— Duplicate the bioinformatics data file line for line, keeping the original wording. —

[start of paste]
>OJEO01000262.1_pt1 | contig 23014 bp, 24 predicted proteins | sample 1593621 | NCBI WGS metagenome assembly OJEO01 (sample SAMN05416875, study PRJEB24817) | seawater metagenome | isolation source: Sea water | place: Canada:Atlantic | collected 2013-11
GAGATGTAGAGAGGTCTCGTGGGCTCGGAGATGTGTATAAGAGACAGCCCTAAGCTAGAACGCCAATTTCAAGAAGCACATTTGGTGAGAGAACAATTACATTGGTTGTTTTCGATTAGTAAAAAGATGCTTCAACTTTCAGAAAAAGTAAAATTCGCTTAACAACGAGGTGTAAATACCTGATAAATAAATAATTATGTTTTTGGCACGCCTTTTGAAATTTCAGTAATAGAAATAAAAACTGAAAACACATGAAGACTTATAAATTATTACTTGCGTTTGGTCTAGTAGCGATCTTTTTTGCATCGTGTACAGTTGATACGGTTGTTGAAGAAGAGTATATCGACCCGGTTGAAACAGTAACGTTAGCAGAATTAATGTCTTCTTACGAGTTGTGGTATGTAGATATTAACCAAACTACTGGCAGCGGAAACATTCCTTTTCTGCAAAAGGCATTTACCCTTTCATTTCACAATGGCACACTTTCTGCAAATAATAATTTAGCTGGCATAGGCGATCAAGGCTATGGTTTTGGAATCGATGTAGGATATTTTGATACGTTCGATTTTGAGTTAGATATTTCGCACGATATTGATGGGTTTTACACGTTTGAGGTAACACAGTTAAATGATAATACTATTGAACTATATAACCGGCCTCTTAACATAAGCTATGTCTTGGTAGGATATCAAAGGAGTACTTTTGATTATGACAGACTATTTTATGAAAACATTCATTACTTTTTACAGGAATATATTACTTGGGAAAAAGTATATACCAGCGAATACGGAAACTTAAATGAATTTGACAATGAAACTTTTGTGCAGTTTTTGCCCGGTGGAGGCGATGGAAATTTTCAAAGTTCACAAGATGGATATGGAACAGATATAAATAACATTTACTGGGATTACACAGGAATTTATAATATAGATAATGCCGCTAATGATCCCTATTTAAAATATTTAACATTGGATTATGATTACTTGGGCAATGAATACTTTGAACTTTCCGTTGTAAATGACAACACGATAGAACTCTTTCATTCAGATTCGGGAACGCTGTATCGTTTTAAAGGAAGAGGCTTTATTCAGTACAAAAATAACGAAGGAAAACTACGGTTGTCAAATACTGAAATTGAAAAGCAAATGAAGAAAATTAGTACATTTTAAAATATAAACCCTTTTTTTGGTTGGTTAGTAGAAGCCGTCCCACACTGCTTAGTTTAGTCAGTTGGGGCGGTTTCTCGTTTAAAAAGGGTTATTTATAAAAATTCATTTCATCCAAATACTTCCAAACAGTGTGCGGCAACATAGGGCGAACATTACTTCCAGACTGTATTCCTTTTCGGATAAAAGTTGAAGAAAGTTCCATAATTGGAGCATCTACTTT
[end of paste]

>OJEO01000262.1_pt1 | contig 23014 bp, 24 predicted proteins | sample 1593621 | NCBI WGS metagenome assembly OJEO01 (sample SAMN05416875, study PRJEB24817) | seawater metagenome | isolation source: Sea water | place: Canada:Atlantic | collected 2013-11
GAGATGTAGAGAGGTCTCGTGGGCTCGGAGATGTGTATAAGAGACAGCCCTAAGCTAGAACGCCAATTTCAAGAAGCACATTTGGTGAGAGAACAATTACATTGGTTGTTTTCGATTAGTAAAAAGATGCTTCAACTTTCAGAAAAAGTAAAATTCGCTTAACAACGAGGTGTAAATACCTGATAAATAAATAATTATGTTTTTGGCACGCCTTTTGAAATTTCAGTAATAGAAATAAAAACTGAAAACACATGAAGACTTATAAATTATTACTTGCGTTTGGTCTAGTAGCGATCTTTTTTGCATCGTGTACAGTTGATACGGTTGTTGAAGAAGAGTATATCGACCCGGTTGAAACAGTAACGTTAGCAGAATTAATGTCTTCTTACGAGTTGTGGTATGTAGATATTAACCAAACTACTGGCAGCGGAAACATTCCTTTTCTGCAAAAGGCATTTACCCTTTCATTTCACAATGGCACACTTTCTGCAAATAATAATTTAGCTGGCATAGGCGATCAAGGCTATGGTTTTGGAATCGATGTAGGATATTTTGATACGTTCGATTTTGAGTTAGATATTTCGCACGATATTGATGGGTTTTACACGTTTGAGGTAACACAGTTAAATGATAATACTATTGAACTATATAACCGGCCTCTTAACATAAGCTATGTCTTGGTAGGATATCAAAGGAGTACTTTTGATTATGACAGACTATTTTATGAAAACATTCATTACTTTTTACAGGAATATATTACTTGGGAAAAAGTATATACCAGCGAATACGGAAACTTAAATGAATTTGACAATGAAACTTTTGTGCAGTTTTTGCCCGGTGGAGGCGATGGAAATTTTCAAAGTTCACAAGATGGATATGGAACAGATATAAATAACATTTACTGGGATTACACAGGAATTTATAATATAGATAATGCCGCTAATGATCCCTATTTAAAATATTTAACATTGGATTATGATTACTTGGGCAATGAATACTTTGAACTTTCCGTTGTAAATGACAACACGATAGAACTCTTTCATTCAGATTCGGGAACGCTGTATCGTTTTAAAGGAAGAGGCTTTATTCAGTACAAAAATAACGAAGGAAAACTACGGTTGTCAAATACTGAAATTGAAAAGCAAATGAAGAAAATTAGTACATTTTAAAATATAAACCCTTTTTTTGGTTGGTTAGTAGAAGCCGTCCCACACTGCTTAGTTTAGTCAGTTGGGGCGGTTTCTCGTTTAAAAAGGGTTATTTATAAAAATTCATTTCATCCAAATACTTCCAAACAGTGTGCGGCAACATAGGGCGAACATTACTTCCAGACTGTATTCCTTTTCGGATAAAAGTTGAAGAAAGTTCCATAATTGGAGCATCTACTTT